Teaching Philosophy 

       As an educator, my main goal is to help students discover the process of learning, so that when they graduate, they have the potential to become their own best teacher, in and outside of music. Helping students discover how they learn and how to teach themselves is a cycle that will continue for the rest of their life.

       The concepts I teach in my studio can be broken down into three elements; fundamentals, musicality, and self-discovery. Along these lines, my goal is to guide students on the path to mastering aspects.  

       The mastery of fundamentals is one of the common element that is found in almost every major field. Fundamentals are essentially the basic skills needed to complete a task. As it applies to performing on the trombone, this includes sound, rhythm, intonation, articulation, and style. My goal in this section is to help  students develop an  awareness of what high-level fundamentals sound like, then guide them into finding the most effective ways to develop, maintain, and consistently integrate them into their playing.  

       Fundamentals and musical expression go hand in hand, as music isn’t nor shouldn’t, be about perfection. Music is an ethereal aesthetic that can positively impact and enhance life. The development of one's inner voice and musical expression is just as important as the mastery of fundamentals. A great deal of individual lessons will involve guiding the student through the exploration and discovery of their own voice – fulfilling the human need for creativity, discovery, and expression that is vital in our daily lives.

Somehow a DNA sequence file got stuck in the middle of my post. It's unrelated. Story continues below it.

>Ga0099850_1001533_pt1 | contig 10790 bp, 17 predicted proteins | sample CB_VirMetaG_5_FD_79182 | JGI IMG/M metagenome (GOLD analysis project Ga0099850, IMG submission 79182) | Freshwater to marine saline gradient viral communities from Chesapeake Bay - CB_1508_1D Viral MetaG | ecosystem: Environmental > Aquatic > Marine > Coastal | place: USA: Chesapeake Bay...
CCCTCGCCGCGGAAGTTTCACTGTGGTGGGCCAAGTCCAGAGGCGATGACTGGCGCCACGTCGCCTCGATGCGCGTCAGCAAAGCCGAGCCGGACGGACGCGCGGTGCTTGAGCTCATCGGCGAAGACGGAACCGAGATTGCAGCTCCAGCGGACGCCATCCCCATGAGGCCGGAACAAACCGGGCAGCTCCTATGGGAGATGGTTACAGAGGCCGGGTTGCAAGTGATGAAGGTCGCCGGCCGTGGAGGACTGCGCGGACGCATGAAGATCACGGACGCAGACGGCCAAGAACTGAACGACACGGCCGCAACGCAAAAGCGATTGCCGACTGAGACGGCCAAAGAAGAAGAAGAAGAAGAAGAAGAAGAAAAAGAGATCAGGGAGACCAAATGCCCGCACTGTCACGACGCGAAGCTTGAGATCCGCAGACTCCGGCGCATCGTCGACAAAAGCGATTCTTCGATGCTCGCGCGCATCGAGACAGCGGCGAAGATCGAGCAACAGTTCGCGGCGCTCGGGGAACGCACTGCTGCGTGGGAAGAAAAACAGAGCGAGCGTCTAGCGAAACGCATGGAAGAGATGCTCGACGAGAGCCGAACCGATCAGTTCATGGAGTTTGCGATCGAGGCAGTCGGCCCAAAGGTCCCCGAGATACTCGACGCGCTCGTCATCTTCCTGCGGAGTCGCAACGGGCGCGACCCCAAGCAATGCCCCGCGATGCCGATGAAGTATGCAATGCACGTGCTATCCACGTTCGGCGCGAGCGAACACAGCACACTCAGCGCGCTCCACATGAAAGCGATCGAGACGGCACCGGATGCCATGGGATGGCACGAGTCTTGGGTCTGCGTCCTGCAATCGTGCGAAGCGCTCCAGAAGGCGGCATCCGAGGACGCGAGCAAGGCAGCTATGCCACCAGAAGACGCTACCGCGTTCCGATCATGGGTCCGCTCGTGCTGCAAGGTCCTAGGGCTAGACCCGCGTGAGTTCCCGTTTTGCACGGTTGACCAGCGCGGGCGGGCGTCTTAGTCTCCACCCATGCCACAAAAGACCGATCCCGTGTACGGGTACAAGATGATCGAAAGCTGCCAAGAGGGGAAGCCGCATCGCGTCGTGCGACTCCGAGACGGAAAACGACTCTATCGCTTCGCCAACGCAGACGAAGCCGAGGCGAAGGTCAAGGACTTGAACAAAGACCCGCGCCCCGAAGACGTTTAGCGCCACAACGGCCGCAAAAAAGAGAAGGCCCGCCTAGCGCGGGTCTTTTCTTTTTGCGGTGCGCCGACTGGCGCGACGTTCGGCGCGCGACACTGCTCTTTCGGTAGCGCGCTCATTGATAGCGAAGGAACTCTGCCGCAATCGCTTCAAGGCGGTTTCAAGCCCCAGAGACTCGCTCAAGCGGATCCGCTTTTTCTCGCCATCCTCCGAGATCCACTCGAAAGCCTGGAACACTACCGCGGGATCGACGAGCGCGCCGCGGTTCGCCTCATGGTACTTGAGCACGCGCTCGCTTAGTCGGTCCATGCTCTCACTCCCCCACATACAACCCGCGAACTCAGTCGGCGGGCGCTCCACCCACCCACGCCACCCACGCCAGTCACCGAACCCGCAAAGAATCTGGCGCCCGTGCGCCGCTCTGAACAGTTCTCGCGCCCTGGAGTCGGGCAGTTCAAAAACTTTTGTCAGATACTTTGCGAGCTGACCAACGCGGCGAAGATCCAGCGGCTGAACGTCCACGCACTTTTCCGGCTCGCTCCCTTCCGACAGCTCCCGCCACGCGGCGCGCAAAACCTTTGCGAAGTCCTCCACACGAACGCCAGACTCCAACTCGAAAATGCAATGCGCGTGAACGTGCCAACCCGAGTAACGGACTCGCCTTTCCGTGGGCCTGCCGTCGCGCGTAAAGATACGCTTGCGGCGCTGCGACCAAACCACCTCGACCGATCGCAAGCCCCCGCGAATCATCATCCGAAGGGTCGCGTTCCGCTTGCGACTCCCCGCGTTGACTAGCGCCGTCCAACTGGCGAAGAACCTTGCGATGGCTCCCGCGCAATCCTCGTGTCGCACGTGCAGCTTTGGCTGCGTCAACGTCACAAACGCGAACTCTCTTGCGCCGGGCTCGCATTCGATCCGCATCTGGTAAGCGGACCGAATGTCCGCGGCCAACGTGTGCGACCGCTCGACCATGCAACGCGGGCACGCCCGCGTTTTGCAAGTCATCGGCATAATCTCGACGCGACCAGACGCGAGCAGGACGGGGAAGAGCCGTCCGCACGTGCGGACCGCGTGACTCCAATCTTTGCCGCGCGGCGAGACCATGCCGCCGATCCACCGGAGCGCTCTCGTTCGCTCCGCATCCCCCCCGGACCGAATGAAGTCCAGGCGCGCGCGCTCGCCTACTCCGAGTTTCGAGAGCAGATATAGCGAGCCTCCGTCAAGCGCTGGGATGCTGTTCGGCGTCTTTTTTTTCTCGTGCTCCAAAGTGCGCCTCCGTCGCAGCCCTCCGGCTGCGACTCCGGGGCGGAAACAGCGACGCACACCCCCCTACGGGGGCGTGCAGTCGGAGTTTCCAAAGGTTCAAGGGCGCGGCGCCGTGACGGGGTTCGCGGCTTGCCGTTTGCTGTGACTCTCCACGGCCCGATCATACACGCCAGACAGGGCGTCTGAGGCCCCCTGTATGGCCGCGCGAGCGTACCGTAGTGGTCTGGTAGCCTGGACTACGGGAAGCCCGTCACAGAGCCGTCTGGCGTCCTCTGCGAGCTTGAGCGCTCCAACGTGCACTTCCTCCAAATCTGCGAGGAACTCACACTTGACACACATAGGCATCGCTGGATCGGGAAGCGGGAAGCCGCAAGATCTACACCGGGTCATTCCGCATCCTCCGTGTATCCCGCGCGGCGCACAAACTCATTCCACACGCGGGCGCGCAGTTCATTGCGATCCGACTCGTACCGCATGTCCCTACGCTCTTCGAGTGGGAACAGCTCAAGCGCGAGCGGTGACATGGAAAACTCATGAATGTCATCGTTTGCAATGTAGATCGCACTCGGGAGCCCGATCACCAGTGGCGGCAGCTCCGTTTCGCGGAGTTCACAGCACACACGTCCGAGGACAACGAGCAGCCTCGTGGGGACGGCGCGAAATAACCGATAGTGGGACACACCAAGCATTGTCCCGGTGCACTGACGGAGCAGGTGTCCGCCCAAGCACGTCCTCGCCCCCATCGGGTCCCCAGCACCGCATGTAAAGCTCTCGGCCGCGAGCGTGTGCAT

Finally, I attempt to instill a long-lasting growth mindset in my students, I encourage curiosity, open-mindedness, and consistently ask philosophic based questions designed to create a strong sense of intrinsic motivation. These tools, combined with the knowledge gained from fundamental practice, bleed into other domains,  and provide a holistic learning approach to any skill we will encounter later on. So whether students decide to pursue music as a profession or a hobby, the practice of music will positively add  to their overall quality of life.


Scholarly Writing Sample 

Curriculum for MUS E- 502, The Practice of Music Teaching

           Skill: Knowledge

In this sample, I designed a curriculum around a semester long graduate level course entitled, Mobility for Musicians. This course introduces concepts of human movement science, corrective exercise, and mobility principles. Through weekly application and guided mobility routines, students will learn to apply these concepts to their own lives in an effort to develop body awareness, improve posture by correcting muscle imbalances, and strengthen their body back into alignment. 

***Sample Curriculum available upon request***